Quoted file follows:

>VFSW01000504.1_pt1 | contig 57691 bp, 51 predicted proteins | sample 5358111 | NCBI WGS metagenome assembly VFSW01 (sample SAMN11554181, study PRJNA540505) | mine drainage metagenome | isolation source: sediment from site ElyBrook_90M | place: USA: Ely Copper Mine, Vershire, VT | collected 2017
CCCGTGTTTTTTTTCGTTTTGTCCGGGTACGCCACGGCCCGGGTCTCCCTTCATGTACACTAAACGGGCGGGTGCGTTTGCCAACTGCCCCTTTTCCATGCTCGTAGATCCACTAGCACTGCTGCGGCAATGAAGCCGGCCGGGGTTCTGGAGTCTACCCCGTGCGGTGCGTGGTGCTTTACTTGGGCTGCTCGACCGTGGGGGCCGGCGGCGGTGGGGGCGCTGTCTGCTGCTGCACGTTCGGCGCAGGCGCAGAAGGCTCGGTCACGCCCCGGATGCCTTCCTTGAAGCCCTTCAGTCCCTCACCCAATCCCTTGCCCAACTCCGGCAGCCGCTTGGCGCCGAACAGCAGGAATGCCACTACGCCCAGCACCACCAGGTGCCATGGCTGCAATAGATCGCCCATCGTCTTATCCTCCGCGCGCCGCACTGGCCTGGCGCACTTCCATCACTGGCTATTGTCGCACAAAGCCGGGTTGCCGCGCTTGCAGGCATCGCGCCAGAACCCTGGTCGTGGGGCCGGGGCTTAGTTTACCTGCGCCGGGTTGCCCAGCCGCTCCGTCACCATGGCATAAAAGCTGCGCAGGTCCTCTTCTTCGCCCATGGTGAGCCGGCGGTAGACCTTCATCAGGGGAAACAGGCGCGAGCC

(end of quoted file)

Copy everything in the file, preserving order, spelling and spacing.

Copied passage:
>VFSW01000504.1_pt1 | contig 57691 bp, 51 predicted proteins | sample 5358111 | NCBI WGS metagenome assembly VFSW01 (sample SAMN11554181, study PRJNA540505) | mine drainage metagenome | isolation source: sediment from site ElyBrook_90M | place: USA: Ely Copper Mine, Vershire, VT | collected 2017
CCCGTGTTTTTTTTCGTTTTGTCCGGGTACGCCACGGCCCGGGTCTCCCTTCATGTACACTAAACGGGCGGGTGCGTTTGCCAACTGCCCCTTTTCCATGCTCGTAGATCCACTAGCACTGCTGCGGCAATGAAGCCGGCCGGGGTTCTGGAGTCTACCCCGTGCGGTGCGTGGTGCTTTACTTGGGCTGCTCGACCGTGGGGGCCGGCGGCGGTGGGGGCGCTGTCTGCTGCTGCACGTTCGGCGCAGGCGCAGAAGGCTCGGTCACGCCCCGGATGCCTTCCTTGAAGCCCTTCAGTCCCTCACCCAATCCCTTGCCCAACTCCGGCAGCCGCTTGGCGCCGAACAGCAGGAATGCCACTACGCCCAGCACCACCAGGTGCCATGGCTGCAATAGATCGCCCATCGTCTTATCCTCCGCGCGCCGCACTGGCCTGGCGCACTTCCATCACTGGCTATTGTCGCACAAAGCCGGGTTGCCGCGCTTGCAGGCATCGCGCCAGAACCCTGGTCGTGGGGCCGGGGCTTAGTTTACCTGCGCCGGGTTGCCCAGCCGCTCCGTCACCATGGCATAAAAGCTGCGCAGGTCCTCTTCTTCGCCCATGGTGAGCCGGCGGTAGACCTTCATCAGGGGAAACAGGCGCGAGCC